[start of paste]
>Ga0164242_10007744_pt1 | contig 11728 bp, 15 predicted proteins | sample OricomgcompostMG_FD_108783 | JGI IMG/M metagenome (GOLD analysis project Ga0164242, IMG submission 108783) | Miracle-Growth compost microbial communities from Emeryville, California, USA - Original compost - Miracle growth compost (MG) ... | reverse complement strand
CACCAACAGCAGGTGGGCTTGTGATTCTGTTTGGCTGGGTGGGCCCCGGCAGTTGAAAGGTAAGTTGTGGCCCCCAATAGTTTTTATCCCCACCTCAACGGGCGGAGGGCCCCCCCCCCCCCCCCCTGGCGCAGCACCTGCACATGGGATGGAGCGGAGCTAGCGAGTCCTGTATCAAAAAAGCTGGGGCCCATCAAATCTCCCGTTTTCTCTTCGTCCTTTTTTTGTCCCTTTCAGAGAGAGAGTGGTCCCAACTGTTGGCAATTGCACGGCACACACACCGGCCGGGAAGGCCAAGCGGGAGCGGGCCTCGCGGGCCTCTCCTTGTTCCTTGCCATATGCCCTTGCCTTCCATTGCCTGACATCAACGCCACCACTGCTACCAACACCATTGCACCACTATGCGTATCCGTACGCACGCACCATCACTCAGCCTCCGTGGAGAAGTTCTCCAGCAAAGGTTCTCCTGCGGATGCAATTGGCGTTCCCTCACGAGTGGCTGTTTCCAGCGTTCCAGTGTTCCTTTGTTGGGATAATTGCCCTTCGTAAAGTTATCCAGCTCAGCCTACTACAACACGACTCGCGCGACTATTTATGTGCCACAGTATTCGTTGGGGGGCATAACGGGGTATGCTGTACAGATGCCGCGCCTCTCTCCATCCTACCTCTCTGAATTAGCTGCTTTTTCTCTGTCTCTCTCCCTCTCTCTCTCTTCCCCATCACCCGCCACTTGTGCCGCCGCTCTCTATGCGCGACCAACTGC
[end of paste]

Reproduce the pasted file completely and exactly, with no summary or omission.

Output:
>Ga0164242_10007744_pt1 | contig 11728 bp, 15 predicted proteins | sample OricomgcompostMG_FD_108783 | JGI IMG/M metagenome (GOLD analysis project Ga0164242, IMG submission 108783) | Miracle-Growth compost microbial communities from Emeryville, California, USA - Original compost - Miracle growth compost (MG) ... | reverse complement strand
CACCAACAGCAGGTGGGCTTGTGATTCTGTTTGGCTGGGTGGGCCCCGGCAGTTGAAAGGTAAGTTGTGGCCCCCAATAGTTTTTATCCCCACCTCAACGGGCGGAGGGCCCCCCCCCCCCCCCCCTGGCGCAGCACCTGCACATGGGATGGAGCGGAGCTAGCGAGTCCTGTATCAAAAAAGCTGGGGCCCATCAAATCTCCCGTTTTCTCTTCGTCCTTTTTTTGTCCCTTTCAGAGAGAGAGTGGTCCCAACTGTTGGCAATTGCACGGCACACACACCGGCCGGGAAGGCCAAGCGGGAGCGGGCCTCGCGGGCCTCTCCTTGTTCCTTGCCATATGCCCTTGCCTTCCATTGCCTGACATCAACGCCACCACTGCTACCAACACCATTGCACCACTATGCGTATCCGTACGCACGCACCATCACTCAGCCTCCGTGGAGAAGTTCTCCAGCAAAGGTTCTCCTGCGGATGCAATTGGCGTTCCCTCACGAGTGGCTGTTTCCAGCGTTCCAGTGTTCCTTTGTTGGGATAATTGCCCTTCGTAAAGTTATCCAGCTCAGCCTACTACAACACGACTCGCGCGACTATTTATGTGCCACAGTATTCGTTGGGGGGCATAACGGGGTATGCTGTACAGATGCCGCGCCTCTCTCCATCCTACCTCTCTGAATTAGCTGCTTTTTCTCTGTCTCTCTCCCTCTCTCTCTCTTCCCCATCACCCGCCACTTGTGCCGCCGCTCTCTATGCGCGACCAACTGC